Malone’s performance across the album is respectable to say the least. He commands each track with energetic and unique performances that really leave something enjoyable to be found even in the worst tracks.

   Conversely, almost every feature on this album is terrible. The aforementioned 21 Savage nearly ruins one of the best tracks in the lineup with his sleepy, boring flow and uninventive lyricism. Nicki Minaj’s performance is characteristically irritating and really doesn’t fit in the track at all. Aside from these two, Swae Lee and Ty Dolla $ign give relatively inoffensive performances, but add little their tracks other than a slight break from Malone’s superior performance. The only features with any value fall on the same track, coming from YG and G-Easy on “Same Bitches.”

   My only other issue with this record maybe slightly unfair, but it comes from the lack a variety. Post’s insistence on avoiding the title of “Rapper” comes from his ability to sing and play guitar, as well as his eclectic tastes in music. In many ways, he’s not wrong. His acoustic work has been quite impressive in viral videos and one off releases, but this title is hard to avoid because when it comes time to lay down a record, audiences hear nothing but traditional rap music. While this may be a bit of an unfair attack, as Beerbongs and Bentleys is actually less repetitive than most similar projects, it would be nice to be treated to more than just one song featuring an acoustic guitar, and even that song is heavily produced.

   Overall, this is an impressive Sophomore release. While Malone may not have completely found his voice, he’s certainly closer and much more unique on this project. The record gives me hope for the future, even if it doesn’t wow me in the present.


HEAR THE ALBUM: https://open.spotify.com/album/6trNtQUgC8cgbWcqoMYkOR

YOUTUBE: https://youtu.be/kBwsRdX_pEA

J. Cole Drops Interesting Addition to Impressive Discography

     If you don’t listen to rap music, or you’ve lived under a rock for the past decade, J. Cole is an impressive, if a bit overrated rapper who is best known for going double platinum with no features on his major label debut, 2014 Forest Hills Drive. His 2016 follow up, “4 Your Eyez Only,” was a genuinely admirable effort which established Cole as one of the leading voices in the recent movement of “conscious rap.” However, “KOD” breaks the J. Cole mold in many ways, which are made clear by the title track, which falls second on the list, and aren’t explained until the last couple songs.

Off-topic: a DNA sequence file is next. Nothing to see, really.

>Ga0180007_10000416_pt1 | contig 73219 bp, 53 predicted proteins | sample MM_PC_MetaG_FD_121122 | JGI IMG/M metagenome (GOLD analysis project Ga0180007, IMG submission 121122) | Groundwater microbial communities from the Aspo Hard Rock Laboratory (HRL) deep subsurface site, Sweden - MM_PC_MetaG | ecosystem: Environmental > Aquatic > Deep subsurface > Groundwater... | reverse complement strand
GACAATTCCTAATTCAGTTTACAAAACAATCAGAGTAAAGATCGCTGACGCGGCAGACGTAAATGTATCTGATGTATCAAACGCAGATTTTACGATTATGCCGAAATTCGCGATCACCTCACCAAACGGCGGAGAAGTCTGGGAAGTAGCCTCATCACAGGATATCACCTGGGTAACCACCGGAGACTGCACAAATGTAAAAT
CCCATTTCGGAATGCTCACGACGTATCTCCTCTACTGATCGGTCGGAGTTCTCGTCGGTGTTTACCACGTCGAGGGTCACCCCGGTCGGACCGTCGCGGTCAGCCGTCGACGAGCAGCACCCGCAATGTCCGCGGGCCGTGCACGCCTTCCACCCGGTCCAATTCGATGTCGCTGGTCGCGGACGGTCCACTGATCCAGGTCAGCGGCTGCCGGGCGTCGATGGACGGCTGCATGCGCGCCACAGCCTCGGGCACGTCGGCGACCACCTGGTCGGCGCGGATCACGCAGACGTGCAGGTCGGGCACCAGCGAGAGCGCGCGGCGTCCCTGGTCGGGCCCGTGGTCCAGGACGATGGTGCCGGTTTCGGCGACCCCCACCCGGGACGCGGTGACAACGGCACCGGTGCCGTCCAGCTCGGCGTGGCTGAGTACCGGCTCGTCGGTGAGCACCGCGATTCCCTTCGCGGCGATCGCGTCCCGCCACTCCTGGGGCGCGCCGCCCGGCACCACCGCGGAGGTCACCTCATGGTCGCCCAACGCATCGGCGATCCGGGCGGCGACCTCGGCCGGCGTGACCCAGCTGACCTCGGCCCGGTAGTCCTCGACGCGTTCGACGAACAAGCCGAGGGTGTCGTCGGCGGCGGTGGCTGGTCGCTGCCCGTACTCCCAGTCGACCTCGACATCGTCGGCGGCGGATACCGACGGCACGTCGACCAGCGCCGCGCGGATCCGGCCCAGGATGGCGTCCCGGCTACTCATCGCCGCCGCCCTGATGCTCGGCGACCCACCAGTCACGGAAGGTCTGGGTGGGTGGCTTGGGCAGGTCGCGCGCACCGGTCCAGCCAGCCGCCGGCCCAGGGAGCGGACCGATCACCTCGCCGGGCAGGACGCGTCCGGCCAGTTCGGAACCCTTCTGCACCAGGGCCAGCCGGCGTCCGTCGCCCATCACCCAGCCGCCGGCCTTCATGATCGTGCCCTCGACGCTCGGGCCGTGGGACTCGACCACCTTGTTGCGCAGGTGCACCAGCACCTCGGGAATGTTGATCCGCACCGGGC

“KOD” is a bit of a shock for many long time fans. Whether it’s the uncharacteristically aggressive delivery, or the oddly braggadocios lyrics, Cole seems to be on a different wavelength than we’ve ever heard. While “Photograph” and “The Cut Off,” return briefly to more Cole-esque instrumentals, the lyrics and delivery are still distinctly different. Each of these songs, partly by virtue of their strangeness, and partly due to a lack of form, fail to capture listeners in the early minutes of the project.

   This changes, however, with “ATM,” which sees Jermaine finally feel at home in this new style. It also sees him, hopefully intentionally, biting the types of quick and internal rhyme heavy flows which have recently risen to prominence in the Florida scene, with artists like Denzel Curry and XXXTentacion. This track, I would imagine, tips off most careful listeners that some kind of trick may be afoot. And by the first vocals of “Motiv8” the gig is up.

   Again, J. Cole is mimicking a popular rap style, this time that of the online, Soundcloud scene, and putting it to use in a really effective way. “Kevin’s Heart” continues this trend and is one of the most intriguing tracks on the entire project.

   With “BRACKETS,” however, Cole returns to form to deliver a very thoughtful commentary on the systematic issues which plague people of color in this country, a topic which he is quite well versed in. The odd, pitched-up voice which speaks on the bridge serves to create a funny skit/interlude in the song before Cole comes back with one of the best verses he’s crafted throughout his career. It’s emotional, it’s intelligent, and it’s what most fans were expecting when this record was announced.

   The “Once an Addict” interlude is similarly emotional, this time speaking to his mother’s alcoholism, and his early introduction to the idea of using substances to numb one’s pain. “Friends” and the “Window Pains” outro follow this formula of one long, lyrically thick verse sandwiched between dark, catchy hooks, and its a formula that fits Cole’s style of writing quite well.

   The record closes with “1985 (Intro to “The Fall Off”)” which has set the internet aflame since its release with talks of the many disses toward the young rappers of the day. While my opinions are a mixed bag on the actual politics expressed in the track, and I may write at another time to discuss my views on this verse, there is no denying that J. Cole’s flow and lyricism are impressive on this track as they are on the project as a whole.